Toyo’o Ashida 1944-2011

Toyo'o Ashida

Toyo’o Ashida, who died on Saturday 23rd July, was an animator who specialised in making the best of the materials he had. Born in Chiba in the closing days of the Second World War, he finished high school and briefly found work in public relations for the Yamazaki Bread Company, before leaving to pursue his dream with the start-up animation company TCJ (later known as Eiken).

He arrived late in the 1960s anime boom, when the initial flurry of interest in black and white, and then colour animation was starting to pale. Cartoons had been new and exciting in 1963: by 1967 there were more channels and more shows, fighting over dwindling numbers of sponsors. Ashida’s animation debut was on the obscure TV show Adventure Gaboten Island, about a group of schoolchildren marooned in the South Seas.

The animation business was already stumbling. The late 1960s exploded in a series of shell companies and liability shields, that found Ashida making a pilot for a cartoon series based on Johanna Spyri’s Heidi books. The series was eventually made, but by a different studio that had been calved from TCJ in order to protect the parent studio from further financial stresses.

In the whirl of start-up companies and animators suddenly forced onto freelance contracts, Ashida ended up at Osamu Tezuka’s troubled Mushi Production, although Tezuka himself had already stepped down, and the company’s output was being arranged largely by Tezuka’s former hatchet-man, Yoshinobu Nishizaki. As Mushi itself collapsed in bankruptcy in 1973, Ashida joined Nishizaki in an exodus of staff and materials, and worked as an animator on his old boss’s Space Battleship Yamato.

In search of some security for himself, he founded Studio Live in 1976 with nine other animators. Studio Live brokered its workers’ abilities across the field of 1970s and 1980s animation in Japan, leading to Ashida’s work as a character designer on numerous shows, including UFO Robo Dai Apollon and Magical Princess Minky Momo. Despite a strong record in artwork for girls’ shows, Ashida’s best-known stint was arguably as the show-runner on the bafflingly popular, incredibly violent, and surprisingly long-running Fist of the North Star, an SF series about over-muscled martial artists in a post-nuclear wasteland.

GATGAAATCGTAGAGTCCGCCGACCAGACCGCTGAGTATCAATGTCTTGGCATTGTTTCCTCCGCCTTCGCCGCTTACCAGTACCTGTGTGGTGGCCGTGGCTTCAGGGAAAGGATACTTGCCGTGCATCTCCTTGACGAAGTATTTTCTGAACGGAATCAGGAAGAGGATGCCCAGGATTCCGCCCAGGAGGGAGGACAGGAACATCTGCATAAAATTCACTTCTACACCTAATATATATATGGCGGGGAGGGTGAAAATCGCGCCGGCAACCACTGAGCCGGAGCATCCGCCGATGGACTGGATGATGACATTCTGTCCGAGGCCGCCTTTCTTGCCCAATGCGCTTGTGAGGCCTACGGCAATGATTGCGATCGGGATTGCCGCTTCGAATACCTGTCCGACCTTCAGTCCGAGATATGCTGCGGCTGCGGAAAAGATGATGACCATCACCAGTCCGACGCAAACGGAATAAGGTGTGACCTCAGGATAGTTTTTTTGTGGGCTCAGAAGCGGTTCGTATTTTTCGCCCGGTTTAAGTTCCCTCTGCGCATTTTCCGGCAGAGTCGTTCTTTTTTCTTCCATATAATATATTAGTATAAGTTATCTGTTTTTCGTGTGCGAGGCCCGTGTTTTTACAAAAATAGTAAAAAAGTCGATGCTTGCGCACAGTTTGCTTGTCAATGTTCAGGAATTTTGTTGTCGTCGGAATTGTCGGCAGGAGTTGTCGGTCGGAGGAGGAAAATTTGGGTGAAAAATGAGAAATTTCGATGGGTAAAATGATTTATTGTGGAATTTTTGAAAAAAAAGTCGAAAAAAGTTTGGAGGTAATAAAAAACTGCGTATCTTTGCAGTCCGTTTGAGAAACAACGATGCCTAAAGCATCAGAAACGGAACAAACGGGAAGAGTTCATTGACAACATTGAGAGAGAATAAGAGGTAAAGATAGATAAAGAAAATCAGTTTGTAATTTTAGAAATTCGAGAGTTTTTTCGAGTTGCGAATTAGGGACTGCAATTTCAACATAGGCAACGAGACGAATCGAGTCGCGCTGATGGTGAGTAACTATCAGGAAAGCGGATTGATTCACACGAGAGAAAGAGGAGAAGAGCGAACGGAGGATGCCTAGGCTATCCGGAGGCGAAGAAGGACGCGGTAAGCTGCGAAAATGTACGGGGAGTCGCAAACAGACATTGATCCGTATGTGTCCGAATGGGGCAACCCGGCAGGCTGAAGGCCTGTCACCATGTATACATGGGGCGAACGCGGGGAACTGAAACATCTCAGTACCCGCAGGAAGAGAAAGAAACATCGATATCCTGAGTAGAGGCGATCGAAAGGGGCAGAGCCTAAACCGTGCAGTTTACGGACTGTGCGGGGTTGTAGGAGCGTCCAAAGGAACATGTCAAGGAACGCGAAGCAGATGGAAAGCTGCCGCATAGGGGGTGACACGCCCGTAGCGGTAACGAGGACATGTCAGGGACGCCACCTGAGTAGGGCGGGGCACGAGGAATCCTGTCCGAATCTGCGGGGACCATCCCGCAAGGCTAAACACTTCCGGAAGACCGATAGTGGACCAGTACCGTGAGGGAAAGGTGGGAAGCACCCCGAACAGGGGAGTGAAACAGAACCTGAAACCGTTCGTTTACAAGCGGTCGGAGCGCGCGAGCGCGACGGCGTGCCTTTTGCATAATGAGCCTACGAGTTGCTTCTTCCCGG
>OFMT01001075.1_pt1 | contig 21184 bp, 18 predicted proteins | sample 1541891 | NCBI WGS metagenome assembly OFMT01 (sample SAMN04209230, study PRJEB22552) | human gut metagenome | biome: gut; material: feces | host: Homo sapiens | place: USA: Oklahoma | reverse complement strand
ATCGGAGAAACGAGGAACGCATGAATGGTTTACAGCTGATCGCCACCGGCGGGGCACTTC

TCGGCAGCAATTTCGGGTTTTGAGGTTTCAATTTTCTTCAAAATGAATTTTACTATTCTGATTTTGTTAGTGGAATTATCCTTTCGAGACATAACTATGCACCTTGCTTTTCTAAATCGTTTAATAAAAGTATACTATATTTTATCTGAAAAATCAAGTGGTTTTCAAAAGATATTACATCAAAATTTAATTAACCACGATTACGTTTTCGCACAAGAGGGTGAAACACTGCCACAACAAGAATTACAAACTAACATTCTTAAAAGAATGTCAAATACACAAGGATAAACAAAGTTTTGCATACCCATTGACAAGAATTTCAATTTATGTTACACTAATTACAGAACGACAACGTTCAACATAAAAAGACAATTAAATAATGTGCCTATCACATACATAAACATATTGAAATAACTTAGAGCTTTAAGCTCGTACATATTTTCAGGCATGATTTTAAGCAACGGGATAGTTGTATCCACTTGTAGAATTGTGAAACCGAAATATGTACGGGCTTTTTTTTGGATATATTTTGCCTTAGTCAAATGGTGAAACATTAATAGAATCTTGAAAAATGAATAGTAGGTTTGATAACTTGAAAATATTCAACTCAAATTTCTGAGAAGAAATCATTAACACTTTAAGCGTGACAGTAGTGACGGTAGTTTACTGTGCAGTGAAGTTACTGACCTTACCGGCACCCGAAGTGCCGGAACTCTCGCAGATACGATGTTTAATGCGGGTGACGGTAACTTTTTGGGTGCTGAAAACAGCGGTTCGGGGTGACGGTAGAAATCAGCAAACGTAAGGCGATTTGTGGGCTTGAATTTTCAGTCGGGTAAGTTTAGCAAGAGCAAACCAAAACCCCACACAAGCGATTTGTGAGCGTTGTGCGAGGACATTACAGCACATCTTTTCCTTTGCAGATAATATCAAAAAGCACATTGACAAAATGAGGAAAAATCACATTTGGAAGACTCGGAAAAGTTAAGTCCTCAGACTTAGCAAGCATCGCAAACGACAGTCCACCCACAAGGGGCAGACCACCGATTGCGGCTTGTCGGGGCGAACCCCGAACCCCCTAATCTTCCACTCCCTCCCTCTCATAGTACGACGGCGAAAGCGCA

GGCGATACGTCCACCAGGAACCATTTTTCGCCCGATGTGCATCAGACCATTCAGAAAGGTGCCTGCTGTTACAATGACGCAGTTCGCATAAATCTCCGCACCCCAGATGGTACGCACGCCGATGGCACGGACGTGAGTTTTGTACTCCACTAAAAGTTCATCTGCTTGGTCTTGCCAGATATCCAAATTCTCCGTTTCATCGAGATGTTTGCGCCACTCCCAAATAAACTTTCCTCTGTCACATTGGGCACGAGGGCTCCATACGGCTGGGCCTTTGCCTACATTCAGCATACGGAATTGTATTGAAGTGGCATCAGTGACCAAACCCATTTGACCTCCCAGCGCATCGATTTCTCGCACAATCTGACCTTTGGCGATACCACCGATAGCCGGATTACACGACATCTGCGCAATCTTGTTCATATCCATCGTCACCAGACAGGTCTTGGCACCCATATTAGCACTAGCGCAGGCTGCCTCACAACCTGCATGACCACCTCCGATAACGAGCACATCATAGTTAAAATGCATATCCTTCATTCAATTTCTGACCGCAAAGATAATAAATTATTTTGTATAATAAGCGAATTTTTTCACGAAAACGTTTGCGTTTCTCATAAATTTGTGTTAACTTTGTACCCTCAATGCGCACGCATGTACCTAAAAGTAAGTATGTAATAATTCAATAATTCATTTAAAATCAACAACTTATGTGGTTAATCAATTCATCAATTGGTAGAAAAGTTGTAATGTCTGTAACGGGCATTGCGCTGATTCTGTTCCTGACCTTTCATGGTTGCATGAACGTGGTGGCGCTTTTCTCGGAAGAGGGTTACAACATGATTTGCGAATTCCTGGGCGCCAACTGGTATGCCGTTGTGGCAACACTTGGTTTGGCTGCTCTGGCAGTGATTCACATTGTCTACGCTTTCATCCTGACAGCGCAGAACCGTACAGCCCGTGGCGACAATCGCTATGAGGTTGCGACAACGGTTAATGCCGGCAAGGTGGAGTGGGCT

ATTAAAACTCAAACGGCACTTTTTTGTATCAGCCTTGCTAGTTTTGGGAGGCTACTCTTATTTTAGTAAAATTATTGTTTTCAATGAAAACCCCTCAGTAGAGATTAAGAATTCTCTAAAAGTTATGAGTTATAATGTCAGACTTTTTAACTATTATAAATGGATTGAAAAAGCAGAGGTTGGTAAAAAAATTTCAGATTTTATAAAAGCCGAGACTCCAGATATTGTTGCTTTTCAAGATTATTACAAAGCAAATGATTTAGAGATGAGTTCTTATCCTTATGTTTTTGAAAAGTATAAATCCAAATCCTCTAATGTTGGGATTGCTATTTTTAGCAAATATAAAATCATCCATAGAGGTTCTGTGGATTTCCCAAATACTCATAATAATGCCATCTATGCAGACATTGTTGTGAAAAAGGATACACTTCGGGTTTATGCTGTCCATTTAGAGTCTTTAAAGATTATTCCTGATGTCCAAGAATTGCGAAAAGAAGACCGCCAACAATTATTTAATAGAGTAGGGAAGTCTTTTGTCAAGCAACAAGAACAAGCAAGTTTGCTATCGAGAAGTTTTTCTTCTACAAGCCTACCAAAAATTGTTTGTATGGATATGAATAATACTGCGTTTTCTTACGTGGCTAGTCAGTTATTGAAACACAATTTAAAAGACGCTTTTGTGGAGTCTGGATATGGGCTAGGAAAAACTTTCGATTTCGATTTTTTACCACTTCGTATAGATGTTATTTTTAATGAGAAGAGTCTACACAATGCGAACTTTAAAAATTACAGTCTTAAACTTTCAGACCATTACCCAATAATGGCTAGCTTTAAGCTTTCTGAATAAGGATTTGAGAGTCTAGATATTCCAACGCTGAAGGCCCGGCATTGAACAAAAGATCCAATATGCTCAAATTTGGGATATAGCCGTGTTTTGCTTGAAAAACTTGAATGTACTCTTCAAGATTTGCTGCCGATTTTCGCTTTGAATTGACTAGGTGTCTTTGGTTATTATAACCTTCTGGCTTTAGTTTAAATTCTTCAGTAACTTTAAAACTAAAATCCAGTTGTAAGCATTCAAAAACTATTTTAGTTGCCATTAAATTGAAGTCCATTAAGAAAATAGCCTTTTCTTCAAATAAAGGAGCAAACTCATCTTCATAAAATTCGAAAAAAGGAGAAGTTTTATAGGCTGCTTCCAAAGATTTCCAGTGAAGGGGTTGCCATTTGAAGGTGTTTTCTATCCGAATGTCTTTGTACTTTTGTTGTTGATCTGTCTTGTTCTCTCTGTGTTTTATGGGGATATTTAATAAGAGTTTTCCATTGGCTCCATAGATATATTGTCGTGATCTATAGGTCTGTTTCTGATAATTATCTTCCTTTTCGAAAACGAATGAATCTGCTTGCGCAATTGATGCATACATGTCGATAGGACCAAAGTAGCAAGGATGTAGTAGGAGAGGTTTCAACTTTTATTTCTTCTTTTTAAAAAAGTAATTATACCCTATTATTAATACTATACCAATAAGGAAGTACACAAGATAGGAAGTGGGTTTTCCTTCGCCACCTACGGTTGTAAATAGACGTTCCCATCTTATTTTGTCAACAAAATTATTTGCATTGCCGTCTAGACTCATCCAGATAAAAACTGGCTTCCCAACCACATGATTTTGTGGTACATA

Fist of the North Star ran for 152 episodes, leading its animators to face the biggest challenge of all: keeping it fresh. Under Ashida’s tutelage, and secure in the knowledge that they could get away with almost anything, they began experimenting with some truly innovative ways of dispatching the hero’s enemy of the week, including, in one notable incident, not waiting for the paint to dry on the cel. When the super-duper attack finally came, the animators simply began nudging the glass over the cel a few millimetres at a time, causing the paint to blur and smear. Years later, the Animatrix’s Peter Chung would praise Fist of the North Star’s animators for their sheer gumption in trying such art-house experiments in a primetime sci-fi show.

For ten years, Ashida had a monthly slice-of-life column in the animation magazine OUT, which only ended with the magazine’s cancellation in 1995. It made him a friendly, jocular figure among anime fans, a persona which he cultivated in direct opposition to some of his more cantankerous colleagues. However, in one notorious incident in Animec magazine, he suggested that anime fandom was populated only by “ugly girls and jobless guys” – a comment which hit a little too close to the mark for some of his readers.

He ended his career on a high note in 2007, by becoming the first president of JaniCA (the Japanese Animation Creators Association), a labour union devoted to improving conditions for animators in straitened times, and facing increasing competition from overseas outsourcing. As a result, he spent much of his twilight years highlighting the poor salaries and crushing deadlines faced by many young workers in Japan’s animation industry. However, he still found time to animate – his last directorial credit appears as late as 2009, on the Madhouse Studio adaptation of the Chinese historical manga Beyond the Heavens.

Jonathan Clements

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